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Myrren's Gift : The Quickening Book One (The Quickening)
Myrren's Gift The Quickening Book One - The Quickening Author:Fiona McIntosh Destined by blood to command the Morgravian army, Wyl Thirsk assumes his awesome responsibility while barely a teenager when his father meets an early death -- a duty that calls him to the royal palace of Stoneheart and into the company of the crown prince Celimus. Already a spiteful and cruel despot who delights in the suffering of others, Celi... more »mus forces his virtuous new general to bear witness to his depraved "entertainments." But a kindness to a condemned witch in her final agonizing hours earns young Thirsk a miraculous bequest, at the same time inflaming the wrath of his liege lord. With dread war looming in the north, Wyl must obey the treacherous dictates of Celimus and embark on a suicidal journey to the court of an ancient enemy -- armed with a strange and awesome secret that could prove both boon and curse. For unless he accepts Myrren's gift, it will surely destroy him ... and the land he must defend as well.« less
McIntosh has some talent, and the story kept me wanting to read it, but parts of the plot, characterizations and writing were so clunky and clumsy that I kept wanting to quit. I don't plan to read the rest of this series, but if she's still writing in five years, I may come back to this author and see how she's improved.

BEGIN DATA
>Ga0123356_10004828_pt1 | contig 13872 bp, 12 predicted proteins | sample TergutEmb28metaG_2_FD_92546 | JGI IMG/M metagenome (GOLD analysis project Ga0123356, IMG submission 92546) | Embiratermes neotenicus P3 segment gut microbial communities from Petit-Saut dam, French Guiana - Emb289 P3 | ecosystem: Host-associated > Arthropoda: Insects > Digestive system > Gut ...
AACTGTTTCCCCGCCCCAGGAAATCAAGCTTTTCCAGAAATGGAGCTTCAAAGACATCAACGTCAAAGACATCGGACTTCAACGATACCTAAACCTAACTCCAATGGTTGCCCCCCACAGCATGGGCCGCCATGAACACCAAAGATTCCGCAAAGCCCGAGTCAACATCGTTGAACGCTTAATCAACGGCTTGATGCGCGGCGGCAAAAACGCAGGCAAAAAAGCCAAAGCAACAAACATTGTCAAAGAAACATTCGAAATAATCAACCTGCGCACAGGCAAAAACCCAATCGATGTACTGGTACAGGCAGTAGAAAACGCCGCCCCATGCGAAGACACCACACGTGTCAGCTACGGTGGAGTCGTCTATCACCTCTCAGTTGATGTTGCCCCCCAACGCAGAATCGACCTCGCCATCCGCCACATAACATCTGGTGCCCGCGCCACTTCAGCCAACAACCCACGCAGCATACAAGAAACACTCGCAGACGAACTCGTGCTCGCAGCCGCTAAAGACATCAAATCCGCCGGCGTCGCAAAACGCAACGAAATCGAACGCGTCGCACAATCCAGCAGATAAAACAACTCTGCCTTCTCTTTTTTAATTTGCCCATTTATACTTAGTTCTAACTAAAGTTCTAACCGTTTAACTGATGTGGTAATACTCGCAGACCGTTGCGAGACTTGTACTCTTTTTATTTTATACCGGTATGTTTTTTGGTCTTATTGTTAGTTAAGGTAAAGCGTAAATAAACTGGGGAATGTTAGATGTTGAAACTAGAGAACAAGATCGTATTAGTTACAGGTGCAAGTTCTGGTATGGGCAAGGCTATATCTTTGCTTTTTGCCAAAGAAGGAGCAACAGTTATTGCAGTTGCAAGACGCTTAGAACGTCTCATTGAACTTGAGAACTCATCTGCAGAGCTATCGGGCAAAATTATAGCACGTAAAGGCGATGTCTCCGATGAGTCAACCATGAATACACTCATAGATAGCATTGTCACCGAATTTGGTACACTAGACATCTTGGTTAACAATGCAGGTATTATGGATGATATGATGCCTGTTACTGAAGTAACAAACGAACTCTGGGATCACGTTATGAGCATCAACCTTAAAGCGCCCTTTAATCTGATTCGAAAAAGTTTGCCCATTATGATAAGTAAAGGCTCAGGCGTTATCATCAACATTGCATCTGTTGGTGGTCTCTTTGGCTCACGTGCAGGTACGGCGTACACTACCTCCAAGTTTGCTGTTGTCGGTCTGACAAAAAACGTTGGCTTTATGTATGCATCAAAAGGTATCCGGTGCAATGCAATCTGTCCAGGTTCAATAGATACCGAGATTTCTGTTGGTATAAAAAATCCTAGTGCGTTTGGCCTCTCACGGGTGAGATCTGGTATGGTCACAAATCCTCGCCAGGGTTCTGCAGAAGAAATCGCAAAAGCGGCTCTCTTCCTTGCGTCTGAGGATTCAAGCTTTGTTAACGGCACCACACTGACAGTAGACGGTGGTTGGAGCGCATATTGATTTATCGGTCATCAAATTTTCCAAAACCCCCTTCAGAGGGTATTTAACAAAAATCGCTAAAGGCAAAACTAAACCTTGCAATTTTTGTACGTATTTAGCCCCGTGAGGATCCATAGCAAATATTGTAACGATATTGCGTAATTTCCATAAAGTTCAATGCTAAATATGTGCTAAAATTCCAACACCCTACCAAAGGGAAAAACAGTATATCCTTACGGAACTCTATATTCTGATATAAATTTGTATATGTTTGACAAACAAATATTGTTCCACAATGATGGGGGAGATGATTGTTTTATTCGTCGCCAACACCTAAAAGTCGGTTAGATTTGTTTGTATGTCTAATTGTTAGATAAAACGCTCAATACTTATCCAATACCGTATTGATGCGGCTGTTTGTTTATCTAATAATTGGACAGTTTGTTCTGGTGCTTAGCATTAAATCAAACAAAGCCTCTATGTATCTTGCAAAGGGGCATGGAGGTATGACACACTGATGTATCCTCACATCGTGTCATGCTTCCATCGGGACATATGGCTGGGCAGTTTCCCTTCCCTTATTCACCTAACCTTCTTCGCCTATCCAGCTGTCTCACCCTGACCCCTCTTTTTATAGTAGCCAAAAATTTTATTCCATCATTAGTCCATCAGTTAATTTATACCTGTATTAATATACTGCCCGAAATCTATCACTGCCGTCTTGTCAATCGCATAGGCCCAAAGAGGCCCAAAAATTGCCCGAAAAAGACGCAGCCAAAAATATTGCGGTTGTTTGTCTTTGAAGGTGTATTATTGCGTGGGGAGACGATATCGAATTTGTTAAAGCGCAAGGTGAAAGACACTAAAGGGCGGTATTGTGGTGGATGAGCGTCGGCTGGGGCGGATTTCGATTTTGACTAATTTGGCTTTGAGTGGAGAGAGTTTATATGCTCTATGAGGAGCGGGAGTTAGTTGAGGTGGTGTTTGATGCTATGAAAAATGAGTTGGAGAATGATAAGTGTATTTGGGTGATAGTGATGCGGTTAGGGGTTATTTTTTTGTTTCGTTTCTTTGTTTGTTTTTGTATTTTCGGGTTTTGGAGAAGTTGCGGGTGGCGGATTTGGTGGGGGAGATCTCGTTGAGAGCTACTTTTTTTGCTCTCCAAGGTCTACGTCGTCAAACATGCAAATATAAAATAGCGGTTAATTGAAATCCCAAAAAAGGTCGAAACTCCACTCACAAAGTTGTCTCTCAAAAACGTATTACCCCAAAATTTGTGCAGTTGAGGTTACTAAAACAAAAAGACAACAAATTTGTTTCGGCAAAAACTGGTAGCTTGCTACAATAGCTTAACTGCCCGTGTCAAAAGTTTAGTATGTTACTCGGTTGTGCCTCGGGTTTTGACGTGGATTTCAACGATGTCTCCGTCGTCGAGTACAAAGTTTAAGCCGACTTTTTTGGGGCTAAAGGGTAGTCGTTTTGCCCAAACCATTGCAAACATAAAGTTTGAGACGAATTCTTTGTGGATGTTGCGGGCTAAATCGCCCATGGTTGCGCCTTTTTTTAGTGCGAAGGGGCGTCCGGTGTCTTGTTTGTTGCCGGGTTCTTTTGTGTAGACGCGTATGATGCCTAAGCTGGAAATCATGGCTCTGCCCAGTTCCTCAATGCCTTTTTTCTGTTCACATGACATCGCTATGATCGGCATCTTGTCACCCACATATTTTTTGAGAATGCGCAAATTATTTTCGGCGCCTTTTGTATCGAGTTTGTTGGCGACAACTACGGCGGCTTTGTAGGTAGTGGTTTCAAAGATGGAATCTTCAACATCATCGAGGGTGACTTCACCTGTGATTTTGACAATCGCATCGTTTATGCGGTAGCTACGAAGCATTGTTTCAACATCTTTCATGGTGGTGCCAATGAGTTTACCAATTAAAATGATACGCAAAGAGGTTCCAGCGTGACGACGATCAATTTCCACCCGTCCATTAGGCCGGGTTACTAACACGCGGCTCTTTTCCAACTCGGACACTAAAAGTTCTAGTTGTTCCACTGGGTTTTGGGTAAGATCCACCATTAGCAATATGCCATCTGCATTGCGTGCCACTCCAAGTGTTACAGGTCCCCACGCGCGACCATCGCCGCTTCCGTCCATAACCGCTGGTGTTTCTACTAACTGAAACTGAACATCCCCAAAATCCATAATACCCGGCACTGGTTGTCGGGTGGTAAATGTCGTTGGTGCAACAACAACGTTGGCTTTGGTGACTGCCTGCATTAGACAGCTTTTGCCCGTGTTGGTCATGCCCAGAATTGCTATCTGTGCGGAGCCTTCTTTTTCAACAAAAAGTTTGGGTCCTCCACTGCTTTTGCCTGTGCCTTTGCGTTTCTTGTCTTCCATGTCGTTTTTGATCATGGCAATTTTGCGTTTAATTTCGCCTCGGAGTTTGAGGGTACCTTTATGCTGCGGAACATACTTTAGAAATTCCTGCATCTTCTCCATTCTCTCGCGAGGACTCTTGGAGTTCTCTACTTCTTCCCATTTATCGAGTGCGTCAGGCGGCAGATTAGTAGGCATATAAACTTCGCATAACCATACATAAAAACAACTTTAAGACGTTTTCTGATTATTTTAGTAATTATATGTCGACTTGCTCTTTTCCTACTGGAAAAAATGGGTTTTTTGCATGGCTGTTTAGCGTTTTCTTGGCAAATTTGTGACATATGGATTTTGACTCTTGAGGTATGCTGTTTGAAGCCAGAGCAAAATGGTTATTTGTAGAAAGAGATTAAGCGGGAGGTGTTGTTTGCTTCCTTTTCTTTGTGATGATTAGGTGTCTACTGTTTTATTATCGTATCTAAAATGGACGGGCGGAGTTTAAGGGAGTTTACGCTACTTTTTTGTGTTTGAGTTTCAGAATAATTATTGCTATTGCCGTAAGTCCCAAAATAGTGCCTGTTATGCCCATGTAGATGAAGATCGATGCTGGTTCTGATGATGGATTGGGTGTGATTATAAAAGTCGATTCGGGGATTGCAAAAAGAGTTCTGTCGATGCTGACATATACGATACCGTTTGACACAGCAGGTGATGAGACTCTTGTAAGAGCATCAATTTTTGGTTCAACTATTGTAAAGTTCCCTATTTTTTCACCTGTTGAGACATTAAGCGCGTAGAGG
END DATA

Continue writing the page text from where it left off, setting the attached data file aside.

It starts off as a good fantasy book however, it took a turn I don't usually enjoy in my books so I did not finish it (of course I can't tell you what that turn was as it's part of the twists and turns of the book). However, the little I read was a good book and promises to continue to be a good book with characters you can enjoy and cheer for or boo and hiss at. It's the first in a series and I only have this one, not the others which I believe the second is already out so if you enjoy this one, you can immediately get the second book.
This book has an ending that will, most likely, make you want to read the next book in the series. At least, that's what happened to me, though up to that point, I'd thought I was done with this author, having grown tired of depth-less characters (most everyone is either pure good or pure evil) and very average writing (much repetitive phrasing and a limited vocabulary). Were it not for the torture and sex (the latter not vividly depicted), the writing should qualify it as a young-adult novel.
I'm definitely not in a rush to read 'Blood and Memory' (i.e. 'The Quickening, Book 2), but I can see where I may pick it up at some future point when I've nothing better to read or merely want something simple and effortless.